Zaporizhzhia region, Ukraine, Saturday, July 1, 2023
A Ukrainian soldier prepares a drone on the frontline in the Zaporizhzhia region, Ukraine, Saturday, July 1, 2023.LIBKOS (AP)

Cutting the signal

However, over the last year, alarm bells have been ringing about the risks of Musk providing the “backbone” of the Ukrainian military’s communications. Since the November 2022 counteroffensive that liberated half of Kherson province, there have been warnings from senior commanders that Starlink’s satellite connection could suddenly disappear in offensive operations, putting the lives of military personnel at risk. SpaceX President Gwynne Shotwell confirmed last February that the company had mechanisms in place to cut Starlink’s signal.

Shotwell stressed that Starlink “was never meant to be weaponized.” Responding to reports that the Ukrainian military was using Starlink to control drones, Shotwell said: “There are things that we can do to limit their ability to do that; there are things that we can do, and have done.” Kyrylo Budanov, the head of Ukrainian military intelligence, did not mince his words during a September 9 conference in Kyiv: “Starlink has played an essential role, and will continue to play an essential role, particularly in drone communication.”

Budanov said he doubted that it is Musk alone who will make the decision to “push a button” and pull the plug on Starlink. But the billionaire himself confirmed on September 8 that on at least one occasion he has intervened directly. The Ukrainian government asked Musk to activate the connection of satellites over Crimea in order to be able to carry out a drone strike against the Russian Black Sea fleet, but he refused: “If I had agreed to their request, then SpaceX would be explicitly complicit in a major act of war and conflict escalation,” he said.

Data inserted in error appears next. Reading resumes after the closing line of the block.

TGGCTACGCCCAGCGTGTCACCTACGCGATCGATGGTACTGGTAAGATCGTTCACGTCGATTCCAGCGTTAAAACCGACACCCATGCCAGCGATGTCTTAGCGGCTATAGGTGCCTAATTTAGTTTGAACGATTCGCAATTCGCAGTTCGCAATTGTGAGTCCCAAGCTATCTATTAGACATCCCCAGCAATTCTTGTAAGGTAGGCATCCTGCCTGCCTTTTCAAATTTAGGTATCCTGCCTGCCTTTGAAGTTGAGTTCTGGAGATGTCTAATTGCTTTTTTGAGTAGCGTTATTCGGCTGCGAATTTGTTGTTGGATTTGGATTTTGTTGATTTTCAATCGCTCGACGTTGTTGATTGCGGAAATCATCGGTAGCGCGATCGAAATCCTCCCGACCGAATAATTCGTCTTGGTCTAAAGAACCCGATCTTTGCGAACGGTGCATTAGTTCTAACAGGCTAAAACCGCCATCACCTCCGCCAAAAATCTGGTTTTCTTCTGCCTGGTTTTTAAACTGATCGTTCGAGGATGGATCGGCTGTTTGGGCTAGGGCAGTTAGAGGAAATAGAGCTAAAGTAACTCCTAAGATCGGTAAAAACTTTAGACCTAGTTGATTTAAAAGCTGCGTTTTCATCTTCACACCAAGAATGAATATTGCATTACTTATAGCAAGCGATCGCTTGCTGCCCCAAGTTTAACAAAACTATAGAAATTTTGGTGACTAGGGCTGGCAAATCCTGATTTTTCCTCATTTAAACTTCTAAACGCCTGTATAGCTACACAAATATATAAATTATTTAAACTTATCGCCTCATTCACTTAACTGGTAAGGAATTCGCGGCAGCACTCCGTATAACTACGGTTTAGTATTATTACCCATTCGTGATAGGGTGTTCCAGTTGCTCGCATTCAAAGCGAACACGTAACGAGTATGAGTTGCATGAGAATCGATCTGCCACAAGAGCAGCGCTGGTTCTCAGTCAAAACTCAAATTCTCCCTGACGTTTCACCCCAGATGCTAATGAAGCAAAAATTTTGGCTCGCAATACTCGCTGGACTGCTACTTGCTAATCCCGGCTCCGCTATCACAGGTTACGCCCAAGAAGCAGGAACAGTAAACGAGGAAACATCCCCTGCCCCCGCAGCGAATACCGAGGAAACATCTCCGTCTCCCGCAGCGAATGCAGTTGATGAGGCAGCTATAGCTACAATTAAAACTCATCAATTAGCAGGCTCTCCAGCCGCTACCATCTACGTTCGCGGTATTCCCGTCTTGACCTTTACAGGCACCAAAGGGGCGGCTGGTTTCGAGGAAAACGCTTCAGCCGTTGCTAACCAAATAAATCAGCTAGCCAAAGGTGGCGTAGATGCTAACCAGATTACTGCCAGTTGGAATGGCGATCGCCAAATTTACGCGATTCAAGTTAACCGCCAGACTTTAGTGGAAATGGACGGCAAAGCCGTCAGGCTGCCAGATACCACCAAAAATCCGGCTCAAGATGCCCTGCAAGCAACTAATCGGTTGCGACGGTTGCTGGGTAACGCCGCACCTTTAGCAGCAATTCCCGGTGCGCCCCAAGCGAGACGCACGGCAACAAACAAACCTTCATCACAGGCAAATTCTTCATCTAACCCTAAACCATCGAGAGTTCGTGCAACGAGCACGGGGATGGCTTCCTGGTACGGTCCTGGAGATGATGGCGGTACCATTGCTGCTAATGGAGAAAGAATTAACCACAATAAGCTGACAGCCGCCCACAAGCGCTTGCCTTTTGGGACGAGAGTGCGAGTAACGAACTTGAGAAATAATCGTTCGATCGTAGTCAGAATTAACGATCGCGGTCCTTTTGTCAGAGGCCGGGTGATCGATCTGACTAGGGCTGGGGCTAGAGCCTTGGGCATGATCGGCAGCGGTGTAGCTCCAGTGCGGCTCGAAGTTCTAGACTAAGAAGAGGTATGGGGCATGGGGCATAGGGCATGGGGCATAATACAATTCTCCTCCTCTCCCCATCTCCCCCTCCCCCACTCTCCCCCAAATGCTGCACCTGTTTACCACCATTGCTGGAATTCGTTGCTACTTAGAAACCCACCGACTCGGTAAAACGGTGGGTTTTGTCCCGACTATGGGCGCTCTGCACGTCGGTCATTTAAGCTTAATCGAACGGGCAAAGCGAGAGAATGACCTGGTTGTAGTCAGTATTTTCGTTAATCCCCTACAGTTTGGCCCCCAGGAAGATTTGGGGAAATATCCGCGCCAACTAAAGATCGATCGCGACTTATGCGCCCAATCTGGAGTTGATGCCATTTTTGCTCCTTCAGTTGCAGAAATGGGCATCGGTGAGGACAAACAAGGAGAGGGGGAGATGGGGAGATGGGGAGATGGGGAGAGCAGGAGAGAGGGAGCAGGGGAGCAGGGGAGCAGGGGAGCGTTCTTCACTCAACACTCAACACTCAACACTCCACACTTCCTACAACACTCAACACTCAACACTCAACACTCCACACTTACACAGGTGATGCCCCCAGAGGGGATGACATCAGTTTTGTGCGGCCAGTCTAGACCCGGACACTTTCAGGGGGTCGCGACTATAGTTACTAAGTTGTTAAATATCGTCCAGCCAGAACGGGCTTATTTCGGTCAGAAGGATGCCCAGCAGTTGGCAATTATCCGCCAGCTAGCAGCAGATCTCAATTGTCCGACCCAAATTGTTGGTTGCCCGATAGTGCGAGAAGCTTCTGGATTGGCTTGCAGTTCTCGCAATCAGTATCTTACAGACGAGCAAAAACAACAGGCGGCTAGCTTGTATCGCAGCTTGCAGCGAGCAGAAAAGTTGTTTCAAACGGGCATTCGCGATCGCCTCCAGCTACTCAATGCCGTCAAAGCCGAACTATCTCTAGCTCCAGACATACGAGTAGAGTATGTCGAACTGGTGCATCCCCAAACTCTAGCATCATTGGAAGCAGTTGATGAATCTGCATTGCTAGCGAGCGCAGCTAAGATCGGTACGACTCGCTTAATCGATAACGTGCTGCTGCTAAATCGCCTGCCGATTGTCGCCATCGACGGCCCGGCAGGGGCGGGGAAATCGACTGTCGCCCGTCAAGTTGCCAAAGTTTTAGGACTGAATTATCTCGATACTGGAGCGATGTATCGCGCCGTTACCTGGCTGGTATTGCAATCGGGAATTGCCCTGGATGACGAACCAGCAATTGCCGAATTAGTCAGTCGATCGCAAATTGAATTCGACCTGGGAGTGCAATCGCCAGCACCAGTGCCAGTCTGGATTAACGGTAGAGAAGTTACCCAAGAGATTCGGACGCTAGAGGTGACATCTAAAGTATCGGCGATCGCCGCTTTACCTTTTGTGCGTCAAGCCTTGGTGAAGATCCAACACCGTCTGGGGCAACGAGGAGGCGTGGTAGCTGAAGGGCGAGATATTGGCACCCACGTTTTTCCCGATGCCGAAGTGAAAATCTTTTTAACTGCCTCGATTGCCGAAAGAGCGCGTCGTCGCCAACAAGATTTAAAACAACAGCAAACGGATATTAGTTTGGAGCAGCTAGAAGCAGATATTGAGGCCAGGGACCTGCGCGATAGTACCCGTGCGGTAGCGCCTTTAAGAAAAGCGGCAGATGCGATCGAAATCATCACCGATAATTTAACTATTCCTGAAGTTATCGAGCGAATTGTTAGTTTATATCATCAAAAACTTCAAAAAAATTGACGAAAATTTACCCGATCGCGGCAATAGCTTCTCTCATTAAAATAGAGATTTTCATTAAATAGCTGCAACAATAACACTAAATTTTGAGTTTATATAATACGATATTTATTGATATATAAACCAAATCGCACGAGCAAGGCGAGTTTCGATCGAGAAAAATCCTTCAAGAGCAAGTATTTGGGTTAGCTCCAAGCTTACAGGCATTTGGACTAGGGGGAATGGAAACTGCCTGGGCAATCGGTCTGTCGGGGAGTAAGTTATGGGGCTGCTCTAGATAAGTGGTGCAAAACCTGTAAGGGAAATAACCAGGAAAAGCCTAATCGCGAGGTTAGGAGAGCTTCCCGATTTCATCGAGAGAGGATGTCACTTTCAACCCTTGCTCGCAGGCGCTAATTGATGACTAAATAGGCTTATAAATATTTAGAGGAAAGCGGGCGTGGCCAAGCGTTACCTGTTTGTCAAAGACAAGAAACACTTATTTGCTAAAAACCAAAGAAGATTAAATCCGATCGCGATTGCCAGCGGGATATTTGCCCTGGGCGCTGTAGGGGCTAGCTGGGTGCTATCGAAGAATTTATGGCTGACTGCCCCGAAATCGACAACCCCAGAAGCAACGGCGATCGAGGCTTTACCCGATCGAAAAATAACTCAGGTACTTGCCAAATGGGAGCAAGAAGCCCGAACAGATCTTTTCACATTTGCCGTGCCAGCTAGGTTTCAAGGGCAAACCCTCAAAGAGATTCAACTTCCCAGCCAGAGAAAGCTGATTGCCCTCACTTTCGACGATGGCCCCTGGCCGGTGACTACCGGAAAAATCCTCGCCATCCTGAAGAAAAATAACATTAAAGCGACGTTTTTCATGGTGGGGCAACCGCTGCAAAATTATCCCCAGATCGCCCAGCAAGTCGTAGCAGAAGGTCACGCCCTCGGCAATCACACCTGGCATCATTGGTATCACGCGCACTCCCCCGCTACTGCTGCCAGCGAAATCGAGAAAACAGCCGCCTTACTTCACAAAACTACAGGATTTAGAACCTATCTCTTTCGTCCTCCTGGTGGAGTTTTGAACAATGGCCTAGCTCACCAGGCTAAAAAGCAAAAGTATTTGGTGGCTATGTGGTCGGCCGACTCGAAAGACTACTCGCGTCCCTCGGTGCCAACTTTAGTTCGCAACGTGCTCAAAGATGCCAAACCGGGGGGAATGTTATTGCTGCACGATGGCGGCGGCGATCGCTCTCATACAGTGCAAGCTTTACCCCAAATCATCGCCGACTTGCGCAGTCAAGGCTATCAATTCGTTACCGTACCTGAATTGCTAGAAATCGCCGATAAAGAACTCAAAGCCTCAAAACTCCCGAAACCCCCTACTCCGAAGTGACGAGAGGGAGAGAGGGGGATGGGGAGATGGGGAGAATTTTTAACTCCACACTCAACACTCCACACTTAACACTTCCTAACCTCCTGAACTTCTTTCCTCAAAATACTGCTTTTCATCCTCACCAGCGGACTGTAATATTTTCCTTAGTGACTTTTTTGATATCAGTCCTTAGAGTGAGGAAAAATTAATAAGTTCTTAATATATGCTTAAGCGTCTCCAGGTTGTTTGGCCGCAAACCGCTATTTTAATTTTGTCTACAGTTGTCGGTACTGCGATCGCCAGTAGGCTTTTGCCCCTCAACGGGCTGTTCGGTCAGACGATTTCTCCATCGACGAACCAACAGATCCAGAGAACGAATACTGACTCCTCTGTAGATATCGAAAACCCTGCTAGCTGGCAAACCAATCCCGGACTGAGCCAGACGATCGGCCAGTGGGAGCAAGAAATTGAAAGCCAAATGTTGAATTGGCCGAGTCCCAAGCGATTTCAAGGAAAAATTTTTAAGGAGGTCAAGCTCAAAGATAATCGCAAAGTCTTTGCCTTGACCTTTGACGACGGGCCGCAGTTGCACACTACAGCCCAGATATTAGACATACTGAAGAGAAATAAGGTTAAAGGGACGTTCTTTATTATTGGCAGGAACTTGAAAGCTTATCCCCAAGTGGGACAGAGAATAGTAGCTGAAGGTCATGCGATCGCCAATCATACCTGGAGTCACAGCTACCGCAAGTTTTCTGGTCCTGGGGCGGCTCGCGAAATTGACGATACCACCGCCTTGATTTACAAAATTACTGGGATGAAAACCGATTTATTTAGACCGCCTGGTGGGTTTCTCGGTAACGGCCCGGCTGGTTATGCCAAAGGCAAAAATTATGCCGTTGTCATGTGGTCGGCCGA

SpaceX began marketing the Starlink internet service in 2021, progressively expanding the countries in which it could be used. In February 2022, when the invasion of Ukraine began and Russia implemented a strategy of cutting off telephony in the occupied territories and on the front lines, Kyiv asked Musk to activate Starlink in Ukraine, which he agreed to. Musk and Shotwell have reiterated that the service was activated for civilian use, although over time, as they have publicly admitted, they assumed that it could also be used for military communications, but not for offensive actions.

The line of what is and is not allowed is fickle. In the Starlink Facebook group for Ukraine there are multiple examples. In a recent comment, a soldier from a battalion of the Territorial Defense Forces explained that he had obtained a terminal in Spain but that, when transferring the new address to Ukraine, he had indicated that it was for a military unit and the supplier had refused to send it, claiming that the contract with Starlink specified that it could only be used for civilian use. Other forum members criticized the soldier for providing too much information.

SpaceX geofencing

Musk’s confirmation that he had refused to sanction the use of Starlink in Crimea for an offensive action sparked debate on the Ukraine Facebook group. “It is impossible to win this war with other people’s weapons,” said an officer serving in the Armed Forces, who also detailed one of the measures that SpaceX has to deactivate the service — geofencing — which consists of disabling the use of terminals in a given territory. “There is nothing to be done about this,” explained the officer, S. D. “Each terminal has its IP address and it is linked to its location. If the device crosses the boundary, it disconnects from the network.”